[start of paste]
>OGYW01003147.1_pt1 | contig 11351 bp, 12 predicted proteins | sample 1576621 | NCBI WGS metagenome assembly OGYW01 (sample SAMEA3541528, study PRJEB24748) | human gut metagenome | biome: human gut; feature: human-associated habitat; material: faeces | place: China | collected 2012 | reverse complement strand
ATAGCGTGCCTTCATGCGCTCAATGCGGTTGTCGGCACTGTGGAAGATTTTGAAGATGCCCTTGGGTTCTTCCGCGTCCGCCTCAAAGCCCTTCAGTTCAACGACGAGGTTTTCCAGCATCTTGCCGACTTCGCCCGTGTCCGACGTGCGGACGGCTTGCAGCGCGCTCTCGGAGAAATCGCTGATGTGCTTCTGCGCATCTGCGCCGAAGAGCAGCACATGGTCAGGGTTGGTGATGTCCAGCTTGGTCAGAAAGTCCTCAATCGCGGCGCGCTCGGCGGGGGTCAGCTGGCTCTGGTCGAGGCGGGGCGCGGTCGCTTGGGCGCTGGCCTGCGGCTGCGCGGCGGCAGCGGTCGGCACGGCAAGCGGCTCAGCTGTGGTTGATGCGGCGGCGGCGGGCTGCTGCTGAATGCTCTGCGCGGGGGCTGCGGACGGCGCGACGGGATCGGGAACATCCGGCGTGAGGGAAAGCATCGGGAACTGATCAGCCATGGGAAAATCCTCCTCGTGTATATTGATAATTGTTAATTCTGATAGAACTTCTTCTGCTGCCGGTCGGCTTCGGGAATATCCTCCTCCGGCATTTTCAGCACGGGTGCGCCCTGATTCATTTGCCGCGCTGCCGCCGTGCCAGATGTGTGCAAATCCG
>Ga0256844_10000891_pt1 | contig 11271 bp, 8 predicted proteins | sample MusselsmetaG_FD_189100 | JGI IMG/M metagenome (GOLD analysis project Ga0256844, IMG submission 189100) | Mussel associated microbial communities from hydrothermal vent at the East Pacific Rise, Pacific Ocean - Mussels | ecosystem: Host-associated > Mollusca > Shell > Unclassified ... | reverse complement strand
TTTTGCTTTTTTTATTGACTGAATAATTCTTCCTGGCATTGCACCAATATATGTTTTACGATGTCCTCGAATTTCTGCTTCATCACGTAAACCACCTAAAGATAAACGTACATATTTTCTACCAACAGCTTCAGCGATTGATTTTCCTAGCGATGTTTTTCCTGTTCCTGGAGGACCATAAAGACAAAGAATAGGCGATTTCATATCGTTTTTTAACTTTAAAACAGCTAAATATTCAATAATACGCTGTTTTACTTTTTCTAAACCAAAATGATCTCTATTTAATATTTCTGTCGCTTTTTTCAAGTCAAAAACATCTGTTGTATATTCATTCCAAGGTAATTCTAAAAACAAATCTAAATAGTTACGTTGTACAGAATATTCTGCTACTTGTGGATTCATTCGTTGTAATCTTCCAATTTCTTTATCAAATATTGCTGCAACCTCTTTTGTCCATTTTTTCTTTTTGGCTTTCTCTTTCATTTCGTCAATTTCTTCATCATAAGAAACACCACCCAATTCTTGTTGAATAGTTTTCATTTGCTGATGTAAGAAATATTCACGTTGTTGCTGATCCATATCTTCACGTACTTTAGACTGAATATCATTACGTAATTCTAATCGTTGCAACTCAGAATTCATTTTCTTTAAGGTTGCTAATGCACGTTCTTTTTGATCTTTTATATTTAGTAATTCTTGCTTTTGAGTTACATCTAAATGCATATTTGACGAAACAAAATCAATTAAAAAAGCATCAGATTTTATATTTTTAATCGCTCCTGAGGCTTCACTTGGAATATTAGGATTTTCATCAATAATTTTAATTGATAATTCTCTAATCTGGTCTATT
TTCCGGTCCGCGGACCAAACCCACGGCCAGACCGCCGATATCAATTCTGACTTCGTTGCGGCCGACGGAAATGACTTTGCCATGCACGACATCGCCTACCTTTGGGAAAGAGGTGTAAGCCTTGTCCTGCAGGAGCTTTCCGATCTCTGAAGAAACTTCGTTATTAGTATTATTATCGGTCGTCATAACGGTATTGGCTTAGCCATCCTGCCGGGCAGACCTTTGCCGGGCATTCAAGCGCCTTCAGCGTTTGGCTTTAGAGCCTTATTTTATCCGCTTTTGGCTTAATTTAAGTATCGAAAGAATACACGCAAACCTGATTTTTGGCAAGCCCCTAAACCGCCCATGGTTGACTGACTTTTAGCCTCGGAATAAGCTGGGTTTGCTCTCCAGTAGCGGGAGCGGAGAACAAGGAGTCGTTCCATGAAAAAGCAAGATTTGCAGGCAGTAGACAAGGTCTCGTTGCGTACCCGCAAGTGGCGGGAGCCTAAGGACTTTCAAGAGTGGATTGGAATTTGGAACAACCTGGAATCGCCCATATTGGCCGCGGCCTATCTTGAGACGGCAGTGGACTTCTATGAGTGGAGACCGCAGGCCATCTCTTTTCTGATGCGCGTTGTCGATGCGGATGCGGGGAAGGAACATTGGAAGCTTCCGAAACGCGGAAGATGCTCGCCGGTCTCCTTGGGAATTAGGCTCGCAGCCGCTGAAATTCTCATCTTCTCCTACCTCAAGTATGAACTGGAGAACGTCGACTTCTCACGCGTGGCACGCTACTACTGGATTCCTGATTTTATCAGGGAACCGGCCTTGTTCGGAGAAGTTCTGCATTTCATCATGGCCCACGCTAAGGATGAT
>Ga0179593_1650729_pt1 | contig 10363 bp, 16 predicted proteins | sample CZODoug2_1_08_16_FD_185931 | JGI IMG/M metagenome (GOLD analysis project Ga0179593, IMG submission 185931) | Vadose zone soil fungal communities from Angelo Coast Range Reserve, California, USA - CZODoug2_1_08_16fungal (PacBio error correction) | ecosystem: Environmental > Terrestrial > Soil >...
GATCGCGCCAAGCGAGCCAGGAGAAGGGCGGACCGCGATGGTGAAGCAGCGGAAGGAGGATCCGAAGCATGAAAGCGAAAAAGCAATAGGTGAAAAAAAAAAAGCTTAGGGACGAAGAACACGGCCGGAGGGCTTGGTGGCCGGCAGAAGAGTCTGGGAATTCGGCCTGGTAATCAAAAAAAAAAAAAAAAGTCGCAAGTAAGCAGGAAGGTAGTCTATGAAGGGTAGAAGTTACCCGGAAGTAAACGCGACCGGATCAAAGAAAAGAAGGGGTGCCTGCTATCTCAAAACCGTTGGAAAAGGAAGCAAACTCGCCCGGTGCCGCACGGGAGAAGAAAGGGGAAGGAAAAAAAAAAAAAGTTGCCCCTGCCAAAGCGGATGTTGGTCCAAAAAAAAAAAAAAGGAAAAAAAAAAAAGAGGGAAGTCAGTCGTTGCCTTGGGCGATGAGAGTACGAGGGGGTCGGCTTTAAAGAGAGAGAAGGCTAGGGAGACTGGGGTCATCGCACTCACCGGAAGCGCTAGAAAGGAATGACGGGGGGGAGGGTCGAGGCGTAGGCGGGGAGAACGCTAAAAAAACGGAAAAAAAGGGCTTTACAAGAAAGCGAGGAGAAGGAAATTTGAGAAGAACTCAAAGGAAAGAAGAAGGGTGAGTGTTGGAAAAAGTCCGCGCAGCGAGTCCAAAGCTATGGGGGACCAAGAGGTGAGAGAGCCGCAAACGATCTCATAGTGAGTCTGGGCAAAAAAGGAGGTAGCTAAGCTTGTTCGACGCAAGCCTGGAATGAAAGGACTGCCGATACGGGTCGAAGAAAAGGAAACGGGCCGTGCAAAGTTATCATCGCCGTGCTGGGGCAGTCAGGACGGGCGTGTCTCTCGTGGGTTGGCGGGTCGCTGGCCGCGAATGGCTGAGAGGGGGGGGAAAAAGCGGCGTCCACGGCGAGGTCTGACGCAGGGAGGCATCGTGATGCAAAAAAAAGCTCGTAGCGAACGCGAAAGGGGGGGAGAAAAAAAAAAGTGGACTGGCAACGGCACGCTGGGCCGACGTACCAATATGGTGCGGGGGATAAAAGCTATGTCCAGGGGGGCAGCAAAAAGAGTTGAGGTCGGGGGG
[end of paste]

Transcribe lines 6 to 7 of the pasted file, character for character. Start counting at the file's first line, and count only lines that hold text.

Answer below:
>Ga0179593_1650729_pt1 | contig 10363 bp, 16 predicted proteins | sample CZODoug2_1_08_16_FD_185931 | JGI IMG/M metagenome (GOLD analysis project Ga0179593, IMG submission 185931) | Vadose zone soil fungal communities from Angelo Coast Range Reserve, California, USA - CZODoug2_1_08_16fungal (PacBio error correction) | ecosystem: Environmental > Terrestrial > Soil >...
GATCGCGCCAAGCGAGCCAGGAGAAGGGCGGACCGCGATGGTGAAGCAGCGGAAGGAGGATCCGAAGCATGAAAGCGAAAAAGCAATAGGTGAAAAAAAAAAAGCTTAGGGACGAAGAACACGGCCGGAGGGCTTGGTGGCCGGCAGAAGAGTCTGGGAATTCGGCCTGGTAATCAAAAAAAAAAAAAAAAGTCGCAAGTAAGCAGGAAGGTAGTCTATGAAGGGTAGAAGTTACCCGGAAGTAAACGCGACCGGATCAAAGAAAAGAAGGGGTGCCTGCTATCTCAAAACCGTTGGAAAAGGAAGCAAACTCGCCCGGTGCCGCACGGGAGAAGAAAGGGGAAGGAAAAAAAAAAAAAGTTGCCCCTGCCAAAGCGGATGTTGGTCCAAAAAAAAAAAAAAGGAAAAAAAAAAAAGAGGGAAGTCAGTCGTTGCCTTGGGCGATGAGAGTACGAGGGGGTCGGCTTTAAAGAGAGAGAAGGCTAGGGAGACTGGGGTCATCGCACTCACCGGAAGCGCTAGAAAGGAATGACGGGGGGGAGGGTCGAGGCGTAGGCGGGGAGAACGCTAAAAAAACGGAAAAAAAGGGCTTTACAAGAAAGCGAGGAGAAGGAAATTTGAGAAGAACTCAAAGGAAAGAAGAAGGGTGAGTGTTGGAAAAAGTCCGCGCAGCGAGTCCAAAGCTATGGGGGACCAAGAGGTGAGAGAGCCGCAAACGATCTCATAGTGAGTCTGGGCAAAAAAGGAGGTAGCTAAGCTTGTTCGACGCAAGCCTGGAATGAAAGGACTGCCGATACGGGTCGAAGAAAAGGAAACGGGCCGTGCAAAGTTATCATCGCCGTGCTGGGGCAGTCAGGACGGGCGTGTCTCTCGTGGGTTGGCGGGTCGCTGGCCGCGAATGGCTGAGAGGGGGGGGAAAAAGCGGCGTCCACGGCGAGGTCTGACGCAGGGAGGCATCGTGATGCAAAAAAAAGCTCGTAGCGAACGCGAAAGGGGGGGAGAAAAAAAAAAGTGGACTGGCAACGGCACGCTGGGCCGACGTACCAATATGGTGCGGGGGATAAAAGCTATGTCCAGGGGGGCAGCAAAAAGAGTTGAGGTCGGGGGG